Ceramicist Anjani Khanna is the first recipient of the Artist in Residence Exchange program with Indian multi-arts organisation Art Ichol. During her residency, she created imagined figurative sculptures, each with their own story. Coming to the end of her four week residency, Anjani sat down to chat with us about her works and her time in Fremantle.
What’s your first memory of art? How did art become a part of your life?
As a young child, I watched a village potter throw a pot on a hand-turned village potter’s wheel in India, and I even tried my hand at it with his guidance. This was my first real encounter with clay. From there followed apprenticeships at potters studios in Bombay, Pondicherry and the UK. I haven’t received a university education in ceramics or fine art, I have a Degree in Natural Sciences from the University of Cambridge in the UK. Ceramics in the early days was both a creative pursuit and a life choice, however, slowly I suppose it has become a large part of who I am.
How would you describe your practise?
I make figurative sculpture hybrid forms, which are primarily wood fired. Growing up and living in India one learns to live, adapt and accept contradictions; and explore multiple identities and fluid world views. My work negotiates these ideas and variously explores the personal, the political and the philosophical.
What have you been working on while in residence?
While in residence I have had an opportunity to explore materials not available to me in India. I work with paper clay in India but it’s not actually readily available so I usually make my own. At FAC, I’ve been able to work with earthenware and porcelain paper clay, which has been exciting. I started off working at a modest scale but the work has since grown in scale and ambition. Firing in an electric kiln is also a novel and far more relaxing experience. My studio is in a rural community where we have intermittent access to electricity so I fire mostly with wood and gas.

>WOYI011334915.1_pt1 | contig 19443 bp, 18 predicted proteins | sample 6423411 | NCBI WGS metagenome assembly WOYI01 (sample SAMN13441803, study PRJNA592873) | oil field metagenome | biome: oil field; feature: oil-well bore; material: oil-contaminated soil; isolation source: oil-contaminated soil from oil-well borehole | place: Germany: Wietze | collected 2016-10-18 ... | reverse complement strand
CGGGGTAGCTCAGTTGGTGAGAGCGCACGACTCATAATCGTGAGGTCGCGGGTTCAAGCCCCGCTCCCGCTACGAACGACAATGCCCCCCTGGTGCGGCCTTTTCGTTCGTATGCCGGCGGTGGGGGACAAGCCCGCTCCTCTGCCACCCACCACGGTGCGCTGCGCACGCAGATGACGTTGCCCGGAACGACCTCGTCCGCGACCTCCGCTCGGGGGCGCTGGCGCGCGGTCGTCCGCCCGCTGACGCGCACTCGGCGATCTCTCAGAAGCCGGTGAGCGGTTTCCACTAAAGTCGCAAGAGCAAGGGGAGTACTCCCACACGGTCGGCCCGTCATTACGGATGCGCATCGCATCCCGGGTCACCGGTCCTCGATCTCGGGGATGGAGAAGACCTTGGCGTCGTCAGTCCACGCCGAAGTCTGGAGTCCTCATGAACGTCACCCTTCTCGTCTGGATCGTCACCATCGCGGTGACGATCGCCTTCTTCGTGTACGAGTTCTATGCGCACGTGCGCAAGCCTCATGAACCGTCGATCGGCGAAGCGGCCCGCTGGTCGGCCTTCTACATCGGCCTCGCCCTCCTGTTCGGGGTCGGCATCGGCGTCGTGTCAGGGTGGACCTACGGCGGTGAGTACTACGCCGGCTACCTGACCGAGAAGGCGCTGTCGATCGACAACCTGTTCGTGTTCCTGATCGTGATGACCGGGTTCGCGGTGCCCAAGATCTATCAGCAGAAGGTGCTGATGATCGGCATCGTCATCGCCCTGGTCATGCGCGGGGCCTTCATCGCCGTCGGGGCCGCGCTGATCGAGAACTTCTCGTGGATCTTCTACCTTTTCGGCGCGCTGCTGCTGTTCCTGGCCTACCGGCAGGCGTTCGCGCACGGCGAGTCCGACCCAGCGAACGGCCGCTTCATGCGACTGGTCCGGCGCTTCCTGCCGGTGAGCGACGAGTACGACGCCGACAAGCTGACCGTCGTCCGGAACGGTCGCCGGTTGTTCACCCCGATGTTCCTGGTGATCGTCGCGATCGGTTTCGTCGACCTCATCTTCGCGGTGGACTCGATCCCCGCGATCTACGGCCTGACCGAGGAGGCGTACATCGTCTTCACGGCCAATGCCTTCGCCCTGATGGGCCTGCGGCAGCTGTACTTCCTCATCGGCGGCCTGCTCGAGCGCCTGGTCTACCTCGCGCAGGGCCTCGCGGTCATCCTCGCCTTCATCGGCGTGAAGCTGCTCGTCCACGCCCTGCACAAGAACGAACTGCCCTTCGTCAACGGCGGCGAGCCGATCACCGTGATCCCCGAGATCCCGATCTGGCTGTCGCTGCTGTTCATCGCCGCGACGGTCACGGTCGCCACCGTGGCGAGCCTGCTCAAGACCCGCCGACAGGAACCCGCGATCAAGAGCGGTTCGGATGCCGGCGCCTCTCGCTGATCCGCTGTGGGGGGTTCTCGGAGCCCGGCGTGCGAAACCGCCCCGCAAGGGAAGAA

Conceptually, I’ve just begun to explore ideas related to the colonial experience in India and other parts of the world. In India, colonialism did not involve settlement and I think the post-colonial experience appears different. As it happens this year I have had opportunities to visit the US, the UK and Australia providing a wide canvas of experience within twelve months!
Where is your favourite place to create art and why?
Any place where I have the facilities and the opportunity to explore ideas, I do enjoy interaction with other artists, which I find somewhat lacking in my own studio in India. This is the reason I enjoy residency opportunities.
FAC has a reputation for being the most haunted place in the southern hemisphere. Have you had any unsettling moments while in residence?
No! I think the ceramics studio is probably a more benign space, as compared to the main building. The Moore’s Building has its moments. Especially coming home late in the evening when the cafe is closed!
Other than FAC of course, what’s your favourite gallery?
I loved In Cahoots (FAC’s latest exhibition). Fantastic powerful stuff! I recently had work in the British Ceramics Biennial in Stoke on Trent, UK. The exhibition is mounted at the Spode China Halls – the remains of an old china factory – a most fantastic space.
We are involved in launching the first Indian Ceramics Triennale at the Jawahar Kala Kendra in Jaipur, India. That is a superb gallery space in India and we are delighted to be able to host the first iteration Breaking Ground in August 2018.
The FAC-Art Ichol Artist Exchange is a reciprocal residency program between Fremantle Arts Centre and Indian multi-arts organisation Art Ichol.